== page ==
Who’s who? Or what help to seek and when II. (Counselling psychologist)

In the second part of our series, we look at the work of a counselling psychologist. For clients suffering from mental health problems, the counselling psychologist is often the first point of contact. Therefore, it is very important to understand the role, goals, and expectations when choosing to see a counseling psychologist.

Who is a counselling psychologist and what service do they provide?

  • A counselling psychologist provides counselling in a variety of areas (in counselling)
  • The nature of the sessions tends to be short-term, up to several sessions, focused on a specific topic area or a stressful life situation.
  • However, counselling services are not as acute as crisis intervention, which focuses on immediate help.
  • As such, counselling may include individual counselling, marriage and couples counselling, group or family counselling.

Who can provide counselling psychology services?

  • Professionals or counselling psychologists. Most often graduates of a master’s degree in psychology, from a faculty of philosophy.

What is the goal of counselling psychology?

  • The main goal of counselling is adequate support and guidance providing factual information to reasonably improve the client’s life situation. In counselling, the psychologist helps to navigate the client’s current difficulties and to support the client’s own strengths to overcome, resolve, or accept them.

In what areas can a counselling psychologist work?

  • A counselling psychologist can work in social services – for example, marriage and family counselling, which focuses on partnership difficulties, parenting or even divorce counselling.
  • They can also work in education, dealing with student and teacher issues, career counselling and job choice.
  • A counselling psychologist can also work in educational and psychological counselling centres, where he or she can use psychodiagnostic methods and focuses, for example, on learning disabilities or even on children with special talents and recommendations for their best inclusion in the educational process.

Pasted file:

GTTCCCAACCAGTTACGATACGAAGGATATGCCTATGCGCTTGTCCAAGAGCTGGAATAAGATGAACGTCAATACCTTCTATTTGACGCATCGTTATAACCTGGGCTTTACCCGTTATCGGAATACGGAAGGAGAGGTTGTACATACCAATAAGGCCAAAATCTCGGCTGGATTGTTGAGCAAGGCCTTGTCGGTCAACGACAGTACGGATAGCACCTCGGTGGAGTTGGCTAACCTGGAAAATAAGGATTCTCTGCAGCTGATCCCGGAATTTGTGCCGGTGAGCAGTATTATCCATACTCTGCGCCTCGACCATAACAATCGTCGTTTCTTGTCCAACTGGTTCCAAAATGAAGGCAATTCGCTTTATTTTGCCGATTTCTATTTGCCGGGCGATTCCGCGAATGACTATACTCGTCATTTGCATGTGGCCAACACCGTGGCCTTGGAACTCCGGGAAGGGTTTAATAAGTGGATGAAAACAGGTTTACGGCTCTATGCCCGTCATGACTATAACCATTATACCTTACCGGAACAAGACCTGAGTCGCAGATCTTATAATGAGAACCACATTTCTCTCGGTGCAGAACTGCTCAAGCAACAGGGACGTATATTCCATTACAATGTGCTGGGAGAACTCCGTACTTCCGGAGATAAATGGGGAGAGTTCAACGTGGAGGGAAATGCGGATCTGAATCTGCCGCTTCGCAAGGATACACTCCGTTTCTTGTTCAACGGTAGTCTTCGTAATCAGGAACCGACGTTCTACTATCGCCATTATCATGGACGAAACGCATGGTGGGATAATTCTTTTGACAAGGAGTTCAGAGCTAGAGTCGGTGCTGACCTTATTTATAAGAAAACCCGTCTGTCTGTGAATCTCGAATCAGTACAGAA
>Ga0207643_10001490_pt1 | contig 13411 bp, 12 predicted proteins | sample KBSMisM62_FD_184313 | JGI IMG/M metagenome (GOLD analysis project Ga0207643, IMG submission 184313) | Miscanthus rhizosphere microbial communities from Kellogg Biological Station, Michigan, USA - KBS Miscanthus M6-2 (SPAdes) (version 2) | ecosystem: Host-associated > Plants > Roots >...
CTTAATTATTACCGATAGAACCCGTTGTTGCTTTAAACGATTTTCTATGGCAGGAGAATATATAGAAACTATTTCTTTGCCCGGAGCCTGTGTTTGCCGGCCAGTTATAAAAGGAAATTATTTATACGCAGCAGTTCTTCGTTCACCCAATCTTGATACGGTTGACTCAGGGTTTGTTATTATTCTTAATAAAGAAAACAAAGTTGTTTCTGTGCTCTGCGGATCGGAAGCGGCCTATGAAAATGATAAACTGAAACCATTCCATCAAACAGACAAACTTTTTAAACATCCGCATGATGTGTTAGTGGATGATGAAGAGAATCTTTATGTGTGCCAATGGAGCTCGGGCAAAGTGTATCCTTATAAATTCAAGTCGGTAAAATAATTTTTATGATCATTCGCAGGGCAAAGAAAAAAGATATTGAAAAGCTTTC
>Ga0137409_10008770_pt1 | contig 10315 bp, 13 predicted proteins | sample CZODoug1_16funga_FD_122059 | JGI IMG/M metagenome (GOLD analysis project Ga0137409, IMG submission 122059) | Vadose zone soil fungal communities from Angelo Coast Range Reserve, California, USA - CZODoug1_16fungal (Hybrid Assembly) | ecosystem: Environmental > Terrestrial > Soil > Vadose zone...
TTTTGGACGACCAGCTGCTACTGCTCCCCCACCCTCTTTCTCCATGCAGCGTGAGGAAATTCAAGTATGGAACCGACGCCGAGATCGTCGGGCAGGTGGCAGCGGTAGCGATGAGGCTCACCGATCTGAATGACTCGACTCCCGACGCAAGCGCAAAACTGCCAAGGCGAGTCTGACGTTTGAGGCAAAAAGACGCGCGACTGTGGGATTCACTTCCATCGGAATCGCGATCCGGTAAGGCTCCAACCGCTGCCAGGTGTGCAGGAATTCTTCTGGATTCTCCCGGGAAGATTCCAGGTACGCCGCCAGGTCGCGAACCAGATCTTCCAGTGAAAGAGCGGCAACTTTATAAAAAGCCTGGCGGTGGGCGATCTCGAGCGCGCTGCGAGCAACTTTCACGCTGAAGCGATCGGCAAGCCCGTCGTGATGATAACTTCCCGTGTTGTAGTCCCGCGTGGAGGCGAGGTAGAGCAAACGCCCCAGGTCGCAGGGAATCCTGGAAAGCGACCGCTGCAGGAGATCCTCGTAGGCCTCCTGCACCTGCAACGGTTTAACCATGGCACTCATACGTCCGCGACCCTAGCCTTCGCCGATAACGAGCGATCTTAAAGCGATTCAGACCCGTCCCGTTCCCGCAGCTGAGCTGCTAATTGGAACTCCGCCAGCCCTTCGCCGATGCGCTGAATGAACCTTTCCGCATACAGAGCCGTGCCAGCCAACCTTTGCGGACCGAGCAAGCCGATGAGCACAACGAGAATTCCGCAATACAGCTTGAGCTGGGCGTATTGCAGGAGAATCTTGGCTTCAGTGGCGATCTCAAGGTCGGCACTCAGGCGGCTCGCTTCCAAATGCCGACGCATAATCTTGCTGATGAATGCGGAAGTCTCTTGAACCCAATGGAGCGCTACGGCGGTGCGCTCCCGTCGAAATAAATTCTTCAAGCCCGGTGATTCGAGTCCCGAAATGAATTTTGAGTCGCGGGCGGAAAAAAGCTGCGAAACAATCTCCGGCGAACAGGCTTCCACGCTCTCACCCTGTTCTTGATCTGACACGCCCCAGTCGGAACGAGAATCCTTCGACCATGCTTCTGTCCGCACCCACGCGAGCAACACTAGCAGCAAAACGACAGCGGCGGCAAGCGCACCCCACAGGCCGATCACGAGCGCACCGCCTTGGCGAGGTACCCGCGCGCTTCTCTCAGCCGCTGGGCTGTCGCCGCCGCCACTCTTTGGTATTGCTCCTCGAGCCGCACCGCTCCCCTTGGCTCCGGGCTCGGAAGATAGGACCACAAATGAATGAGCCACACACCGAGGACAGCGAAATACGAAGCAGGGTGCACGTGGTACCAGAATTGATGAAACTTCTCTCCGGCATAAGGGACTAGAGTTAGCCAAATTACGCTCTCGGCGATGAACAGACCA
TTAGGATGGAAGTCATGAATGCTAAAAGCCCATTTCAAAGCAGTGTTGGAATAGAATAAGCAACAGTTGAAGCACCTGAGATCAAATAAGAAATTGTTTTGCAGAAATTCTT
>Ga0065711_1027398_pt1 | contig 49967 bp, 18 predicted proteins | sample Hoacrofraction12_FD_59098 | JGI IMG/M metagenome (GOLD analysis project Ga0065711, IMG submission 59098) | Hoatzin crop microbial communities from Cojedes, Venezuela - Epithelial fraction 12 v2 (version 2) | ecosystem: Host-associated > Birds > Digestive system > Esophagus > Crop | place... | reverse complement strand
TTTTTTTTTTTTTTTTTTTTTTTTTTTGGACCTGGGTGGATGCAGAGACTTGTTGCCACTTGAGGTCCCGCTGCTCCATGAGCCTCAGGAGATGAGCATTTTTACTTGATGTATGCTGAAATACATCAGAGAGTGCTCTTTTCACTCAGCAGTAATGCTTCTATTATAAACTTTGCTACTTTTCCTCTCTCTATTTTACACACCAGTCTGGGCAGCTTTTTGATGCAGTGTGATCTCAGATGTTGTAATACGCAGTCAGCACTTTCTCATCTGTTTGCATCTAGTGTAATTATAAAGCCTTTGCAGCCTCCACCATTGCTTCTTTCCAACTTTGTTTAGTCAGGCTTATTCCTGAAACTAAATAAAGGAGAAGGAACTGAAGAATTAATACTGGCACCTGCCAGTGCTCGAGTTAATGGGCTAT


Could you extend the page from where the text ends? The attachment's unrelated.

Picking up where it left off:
• Specialist counselling, for example, for people with psychological or personality problems or even intellectual disabilities and a choice of other supportive health or social facilities, or counselling for drug addicts.

If you have decided that you need the help of a psychologist, a counselling psychologist is the perfect first step. However, keep in mind that a counselling psychologist provides more short-term help. If you feel that you need more detailed and longer-term help, we recommend that you think about seeing a psychotherapist. But more on that in the next article.


  • Procházka, Roman. Theory and practice of counselling psychology. Prague: Grada, 2014.
  • Novák, Tomáš, and Petr Šmolka. Marriage and family counselling, 2016.
  • Leach, M.M., and F.T.L. Leong. Counseling Psychology. The International Library of Psychology. Taylor & Francis, 2017. https://books.google.cz/books?id=3YJBDgAAQBAJ.
  • Altmaier, E.M., and J.I.C. Hansen. The Oxford Handbook of Counseling Psychology. Oxford Library of Psychology. Oxford University Press, USA, 2012. https://books.google.cz/books?id=Yz0w_DSHvowC.


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